Global thermal niche models of two European grasses show high invasion risks in Antarctica

Pertierra, Luis R. , Aragon, Pedro, Shaw, Justine D. , Bergstrom, Dana M. , Terauds, Aleks and Olalla-Tarraga, Miguel Angel (2017) Global thermal niche models of two European grasses show high invasion risks in Antarctica. Global Change Biology, 23 7: 2863-2873. doi:10.1111/gcb.13596


Author Pertierra, Luis R.
Aragon, Pedro
Shaw, Justine D.
Bergstrom, Dana M.
Terauds, Aleks
Olalla-Tarraga, Miguel Angel
Title Global thermal niche models of two European grasses show high invasion risks in Antarctica
Journal name Global Change Biology   Check publisher's open access policy
ISSN 1365-2486
1354-1013
Publication date 2017-01-10
Sub-type Article (original research)
DOI 10.1111/gcb.13596
Open Access Status Not yet assessed
Volume 23
Issue 7
Start page 2863
End page 2873
Total pages 11
Place of publication Chichester, West Sussex, United Kingdom
Publisher Wiley-Blackwell Publishing
Language eng
Subject 2306 Global and Planetary Change
2304 Environmental Chemistry
2303 Ecology
2300 Environmental Science
Abstract The two non-native grasses that have established long-term populations in Antarctica (Poa pratensis and Poa annua) were studied from a global multidimensional thermal niche perspective to address the biological invasion risk to Antarctica. These two species exhibit contrasting introduction histories and reproductive strategies and represent two referential case studies of biological invasion processes. We used a multistep process with a range of species distribution modelling techniques (ecological niche factor analysis, multidimensional envelopes, distance/entropy algorithms) together with a suite of thermoclimatic variables, to characterize the potential ranges of these species. Their native bioclimatic thermal envelopes in Eurasia, together with the different naturalized populations across continents, were compared next. The potential niche of P. pratensis was wider at the cold extremes; however, P. annua life history attributes enable it to be a more successful colonizer. We observe that particularly cold summers are a key aspect of the unique Antarctic environment. In consequence, ruderals such as P. annua can quickly expand under such harsh conditions, whereas the more stress-tolerant P. pratensis endures and persist through steady growth. Compiled data on human pressure at the Antarctic Peninsula allowed us to provide site-specific biosecurity risk indicators. We conclude that several areas across the region are vulnerable to invasions from these and other similar species. This can only be visualized in species distribution models (SDMs) when accounting for founder populations that reveal nonanalogous conditions. Results reinforce the need for strict management practices to minimize introductions. Furthermore, our novel set of temperature-based bioclimatic GIS layers for ice-free terrestrial Antarctica provide a mechanism for regional and global species distribution models to be built for other potentially invasive species.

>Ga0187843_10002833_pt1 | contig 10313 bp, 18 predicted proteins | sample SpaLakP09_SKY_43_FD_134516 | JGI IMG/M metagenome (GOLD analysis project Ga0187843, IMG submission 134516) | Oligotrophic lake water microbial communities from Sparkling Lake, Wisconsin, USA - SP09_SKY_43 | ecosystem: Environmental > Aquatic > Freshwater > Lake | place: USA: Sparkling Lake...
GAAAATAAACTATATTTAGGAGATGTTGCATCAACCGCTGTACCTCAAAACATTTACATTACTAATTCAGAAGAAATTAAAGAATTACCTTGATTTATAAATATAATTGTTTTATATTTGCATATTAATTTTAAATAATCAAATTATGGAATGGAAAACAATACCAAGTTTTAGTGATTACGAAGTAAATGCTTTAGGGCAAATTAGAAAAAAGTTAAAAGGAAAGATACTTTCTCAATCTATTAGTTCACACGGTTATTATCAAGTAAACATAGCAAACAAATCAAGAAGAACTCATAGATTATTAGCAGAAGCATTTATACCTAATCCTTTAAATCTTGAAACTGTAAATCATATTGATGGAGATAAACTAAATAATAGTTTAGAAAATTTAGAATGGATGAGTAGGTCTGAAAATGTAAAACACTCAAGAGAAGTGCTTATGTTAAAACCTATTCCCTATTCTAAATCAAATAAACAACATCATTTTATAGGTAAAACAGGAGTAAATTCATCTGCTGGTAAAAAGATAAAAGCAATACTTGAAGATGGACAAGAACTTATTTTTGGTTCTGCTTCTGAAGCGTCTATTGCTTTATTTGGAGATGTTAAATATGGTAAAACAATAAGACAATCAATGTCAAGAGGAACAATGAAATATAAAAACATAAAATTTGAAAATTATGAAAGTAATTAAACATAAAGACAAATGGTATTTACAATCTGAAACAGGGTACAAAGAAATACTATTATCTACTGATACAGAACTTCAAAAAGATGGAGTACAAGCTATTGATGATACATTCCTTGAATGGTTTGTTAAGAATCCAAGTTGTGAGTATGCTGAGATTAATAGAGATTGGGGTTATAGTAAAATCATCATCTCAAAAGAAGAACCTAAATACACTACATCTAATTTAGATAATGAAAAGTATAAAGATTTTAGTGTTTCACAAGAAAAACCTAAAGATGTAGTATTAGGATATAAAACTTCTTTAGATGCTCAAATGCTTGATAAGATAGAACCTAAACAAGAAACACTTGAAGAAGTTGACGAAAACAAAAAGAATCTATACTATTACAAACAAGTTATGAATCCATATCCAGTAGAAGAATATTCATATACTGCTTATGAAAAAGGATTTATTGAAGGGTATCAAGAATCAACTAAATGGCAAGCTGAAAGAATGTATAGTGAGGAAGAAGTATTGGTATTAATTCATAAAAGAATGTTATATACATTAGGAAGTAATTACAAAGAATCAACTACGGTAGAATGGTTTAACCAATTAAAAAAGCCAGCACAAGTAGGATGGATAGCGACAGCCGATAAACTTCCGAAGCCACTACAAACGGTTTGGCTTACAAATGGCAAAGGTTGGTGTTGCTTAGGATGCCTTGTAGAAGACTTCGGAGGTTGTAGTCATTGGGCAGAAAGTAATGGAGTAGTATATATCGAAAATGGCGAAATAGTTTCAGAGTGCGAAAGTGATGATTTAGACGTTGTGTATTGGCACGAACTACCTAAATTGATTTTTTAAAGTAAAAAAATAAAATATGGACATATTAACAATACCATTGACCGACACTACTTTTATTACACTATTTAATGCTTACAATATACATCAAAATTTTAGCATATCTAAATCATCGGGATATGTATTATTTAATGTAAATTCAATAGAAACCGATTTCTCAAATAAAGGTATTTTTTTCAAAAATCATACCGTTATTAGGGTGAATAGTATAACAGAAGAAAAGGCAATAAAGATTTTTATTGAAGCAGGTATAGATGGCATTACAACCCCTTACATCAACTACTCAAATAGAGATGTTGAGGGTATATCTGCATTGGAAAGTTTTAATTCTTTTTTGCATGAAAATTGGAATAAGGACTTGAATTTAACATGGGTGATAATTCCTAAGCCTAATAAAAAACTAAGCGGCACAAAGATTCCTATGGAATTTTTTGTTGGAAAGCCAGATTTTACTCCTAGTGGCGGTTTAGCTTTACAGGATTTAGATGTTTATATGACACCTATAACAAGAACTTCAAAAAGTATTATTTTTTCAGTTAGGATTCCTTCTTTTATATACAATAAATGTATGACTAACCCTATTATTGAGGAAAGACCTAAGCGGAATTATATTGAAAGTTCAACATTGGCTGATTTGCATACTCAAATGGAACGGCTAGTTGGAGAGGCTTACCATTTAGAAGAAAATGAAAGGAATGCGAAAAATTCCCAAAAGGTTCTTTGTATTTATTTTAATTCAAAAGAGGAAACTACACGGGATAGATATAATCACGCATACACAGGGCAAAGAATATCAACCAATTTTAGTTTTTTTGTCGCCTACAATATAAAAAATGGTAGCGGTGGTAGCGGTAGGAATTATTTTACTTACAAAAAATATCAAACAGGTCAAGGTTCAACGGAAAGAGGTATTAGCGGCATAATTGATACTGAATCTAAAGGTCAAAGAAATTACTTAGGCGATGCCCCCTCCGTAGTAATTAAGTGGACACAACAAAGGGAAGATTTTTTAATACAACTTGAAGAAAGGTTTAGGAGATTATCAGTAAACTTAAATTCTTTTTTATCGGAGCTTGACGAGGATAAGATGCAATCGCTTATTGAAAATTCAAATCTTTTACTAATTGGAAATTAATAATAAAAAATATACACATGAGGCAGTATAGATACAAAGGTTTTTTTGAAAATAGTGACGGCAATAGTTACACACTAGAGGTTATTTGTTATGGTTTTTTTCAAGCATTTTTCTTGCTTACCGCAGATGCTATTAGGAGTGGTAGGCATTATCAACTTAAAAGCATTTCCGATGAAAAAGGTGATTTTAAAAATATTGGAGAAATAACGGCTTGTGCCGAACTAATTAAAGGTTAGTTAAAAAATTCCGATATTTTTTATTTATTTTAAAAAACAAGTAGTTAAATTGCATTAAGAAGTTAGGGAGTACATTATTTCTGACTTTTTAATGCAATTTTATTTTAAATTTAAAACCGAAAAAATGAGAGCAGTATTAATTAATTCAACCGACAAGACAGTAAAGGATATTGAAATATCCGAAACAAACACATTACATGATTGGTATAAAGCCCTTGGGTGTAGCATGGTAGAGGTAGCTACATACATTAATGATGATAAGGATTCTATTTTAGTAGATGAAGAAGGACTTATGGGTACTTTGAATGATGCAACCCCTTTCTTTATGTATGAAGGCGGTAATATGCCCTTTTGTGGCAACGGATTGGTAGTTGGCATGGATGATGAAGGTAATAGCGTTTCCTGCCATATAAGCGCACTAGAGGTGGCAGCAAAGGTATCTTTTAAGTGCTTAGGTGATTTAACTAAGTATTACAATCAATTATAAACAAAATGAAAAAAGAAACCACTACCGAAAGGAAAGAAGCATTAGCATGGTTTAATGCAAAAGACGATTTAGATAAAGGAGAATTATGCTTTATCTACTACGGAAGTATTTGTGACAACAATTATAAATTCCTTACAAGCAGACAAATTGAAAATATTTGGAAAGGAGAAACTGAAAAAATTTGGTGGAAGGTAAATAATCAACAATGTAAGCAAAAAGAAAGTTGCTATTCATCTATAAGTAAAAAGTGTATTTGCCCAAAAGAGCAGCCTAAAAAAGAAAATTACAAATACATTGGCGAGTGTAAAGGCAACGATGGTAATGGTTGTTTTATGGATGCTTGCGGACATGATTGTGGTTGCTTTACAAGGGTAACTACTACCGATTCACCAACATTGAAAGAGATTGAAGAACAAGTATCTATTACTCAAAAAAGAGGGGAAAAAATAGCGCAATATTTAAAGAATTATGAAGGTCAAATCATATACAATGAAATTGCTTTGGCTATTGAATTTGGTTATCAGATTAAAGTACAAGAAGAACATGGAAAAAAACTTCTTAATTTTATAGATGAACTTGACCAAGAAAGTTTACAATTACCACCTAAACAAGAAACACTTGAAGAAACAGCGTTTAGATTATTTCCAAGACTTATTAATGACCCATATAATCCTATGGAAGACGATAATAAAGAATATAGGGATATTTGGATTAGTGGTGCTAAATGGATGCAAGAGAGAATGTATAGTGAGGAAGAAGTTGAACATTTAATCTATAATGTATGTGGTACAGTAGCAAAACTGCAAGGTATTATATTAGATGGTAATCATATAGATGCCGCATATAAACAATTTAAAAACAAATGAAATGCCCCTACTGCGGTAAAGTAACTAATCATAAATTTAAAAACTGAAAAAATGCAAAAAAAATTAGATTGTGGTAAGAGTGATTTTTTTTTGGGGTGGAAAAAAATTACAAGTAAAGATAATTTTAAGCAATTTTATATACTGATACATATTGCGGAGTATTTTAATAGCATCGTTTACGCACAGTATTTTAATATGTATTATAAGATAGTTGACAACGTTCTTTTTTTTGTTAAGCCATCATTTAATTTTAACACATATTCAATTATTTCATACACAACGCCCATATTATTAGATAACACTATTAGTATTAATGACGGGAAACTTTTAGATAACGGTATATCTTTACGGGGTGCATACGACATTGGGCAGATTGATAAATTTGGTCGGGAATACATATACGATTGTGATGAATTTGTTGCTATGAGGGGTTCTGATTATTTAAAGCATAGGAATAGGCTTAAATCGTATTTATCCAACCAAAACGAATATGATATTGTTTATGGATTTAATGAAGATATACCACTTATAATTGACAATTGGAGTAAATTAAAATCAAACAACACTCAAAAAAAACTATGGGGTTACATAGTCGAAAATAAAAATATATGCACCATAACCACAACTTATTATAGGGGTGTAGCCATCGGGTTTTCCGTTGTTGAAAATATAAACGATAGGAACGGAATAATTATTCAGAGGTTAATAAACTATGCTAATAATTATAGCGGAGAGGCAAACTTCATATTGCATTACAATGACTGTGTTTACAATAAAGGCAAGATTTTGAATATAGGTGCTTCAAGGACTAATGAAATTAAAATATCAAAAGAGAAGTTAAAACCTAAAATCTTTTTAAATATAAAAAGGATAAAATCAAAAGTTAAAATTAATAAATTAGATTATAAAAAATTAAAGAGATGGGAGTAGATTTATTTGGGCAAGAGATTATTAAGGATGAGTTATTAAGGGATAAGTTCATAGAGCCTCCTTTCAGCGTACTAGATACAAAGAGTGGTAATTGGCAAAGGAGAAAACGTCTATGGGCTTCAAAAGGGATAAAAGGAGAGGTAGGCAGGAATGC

Formatted abstract
The two non-native grasses that have established long-term populations in Antarctica (Poa pratensis and Poa annua) were studied from a global multidimensional thermal niche perspective to address the biological invasion risk to Antarctica. These two species exhibit contrasting introduction histories and reproductive strategies and represent two referential case studies of biological invasion processes. We used a multistep process with a range of species distribution modelling techniques (ecological niche factor analysis, multidimensional envelopes, distance/entropy algorithms) together with a suite of thermoclimatic variables, to characterize the potential ranges of these species. Their native bioclimatic thermal envelopes in Eurasia, together with the different naturalized populations across continents, were compared next. The potential niche of P. pratensis was wider at the cold extremes; however, P. annua life history attributes enable it to be a more successful colonizer. We observe that particularly cold summers are a key aspect of the unique Antarctic environment. In consequence, ruderals such as P. annua can quickly expand under such harsh conditions, whereas the more stress-tolerant P. pratensis endures and persist through steady growth. Compiled data on human pressure at the Antarctic Peninsula allowed us to provide site-specific biosecurity risk indicators. We conclude that several areas across the region are vulnerable to invasions from these and other similar species. This can only be visualized in species distribution models (SDMs) when accounting for founder populations that reveal nonanalogous conditions. Results reinforce the need for strict management practices to minimize introductions. Furthermore, our novel set of temperature-based bioclimatic GIS layers for ice-free terrestrial Antarctica provide a mechanism for regional and global species distribution models to be built for other potentially invasive species.
Keyword Biosecurity protocols
Non-native species management
Nonanalogous climate
Poaceae
Species distribution models
Q-Index Code C1
Q-Index Status Provisional Code
Grant ID CTM2013-47381-P
RYC-2011-07670
Institutional Status UQ

Document type: Journal Article
Sub-type: Article (original research)
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